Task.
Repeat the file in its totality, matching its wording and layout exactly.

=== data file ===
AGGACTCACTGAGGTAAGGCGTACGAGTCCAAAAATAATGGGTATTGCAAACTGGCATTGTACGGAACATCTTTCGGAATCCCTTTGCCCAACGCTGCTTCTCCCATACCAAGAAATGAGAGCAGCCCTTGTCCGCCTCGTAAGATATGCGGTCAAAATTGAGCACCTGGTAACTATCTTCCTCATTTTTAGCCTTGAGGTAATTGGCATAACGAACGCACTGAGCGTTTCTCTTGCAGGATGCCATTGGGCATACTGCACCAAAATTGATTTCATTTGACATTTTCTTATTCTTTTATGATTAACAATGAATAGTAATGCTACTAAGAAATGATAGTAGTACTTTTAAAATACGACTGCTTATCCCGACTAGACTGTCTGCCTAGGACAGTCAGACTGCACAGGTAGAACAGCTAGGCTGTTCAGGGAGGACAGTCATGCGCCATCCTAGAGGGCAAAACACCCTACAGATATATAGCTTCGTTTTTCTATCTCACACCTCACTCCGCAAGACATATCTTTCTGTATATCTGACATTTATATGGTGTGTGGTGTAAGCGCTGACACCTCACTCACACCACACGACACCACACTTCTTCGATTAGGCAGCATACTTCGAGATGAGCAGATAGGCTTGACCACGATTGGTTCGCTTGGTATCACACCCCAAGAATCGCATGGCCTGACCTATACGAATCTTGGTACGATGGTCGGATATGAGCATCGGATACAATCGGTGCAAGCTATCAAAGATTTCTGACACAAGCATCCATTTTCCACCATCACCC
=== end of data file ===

AGGACTCACTGAGGTAAGGCGTACGAGTCCAAAAATAATGGGTATTGCAAACTGGCATTGTACGGAACATCTTTCGGAATCCCTTTGCCCAACGCTGCTTCTCCCATACCAAGAAATGAGAGCAGCCCTTGTCCGCCTCGTAAGATATGCGGTCAAAATTGAGCACCTGGTAACTATCTTCCTCATTTTTAGCCTTGAGGTAATTGGCATAACGAACGCACTGAGCGTTTCTCTTGCAGGATGCCATTGGGCATACTGCACCAAAATTGATTTCATTTGACATTTTCTTATTCTTTTATGATTAACAATGAATAGTAATGCTACTAAGAAATGATAGTAGTACTTTTAAAATACGACTGCTTATCCCGACTAGACTGTCTGCCTAGGACAGTCAGACTGCACAGGTAGAACAGCTAGGCTGTTCAGGGAGGACAGTCATGCGCCATCCTAGAGGGCAAAACACCCTACAGATATATAGCTTCGTTTTTCTATCTCACACCTCACTCCGCAAGACATATCTTTCTGTATATCTGACATTTATATGGTGTGTGGTGTAAGCGCTGACACCTCACTCACACCACACGACACCACACTTCTTCGATTAGGCAGCATACTTCGAGATGAGCAGATAGGCTTGACCACGATTGGTTCGCTTGGTATCACACCCCAAGAATCGCATGGCCTGACCTATACGAATCTTGGTACGATGGTCGGATATGAGCATCGGATACAATCGGTGCAAGCTATCAAAGATTTCTGACACAAGCATCCATTTTCCACCATCACCC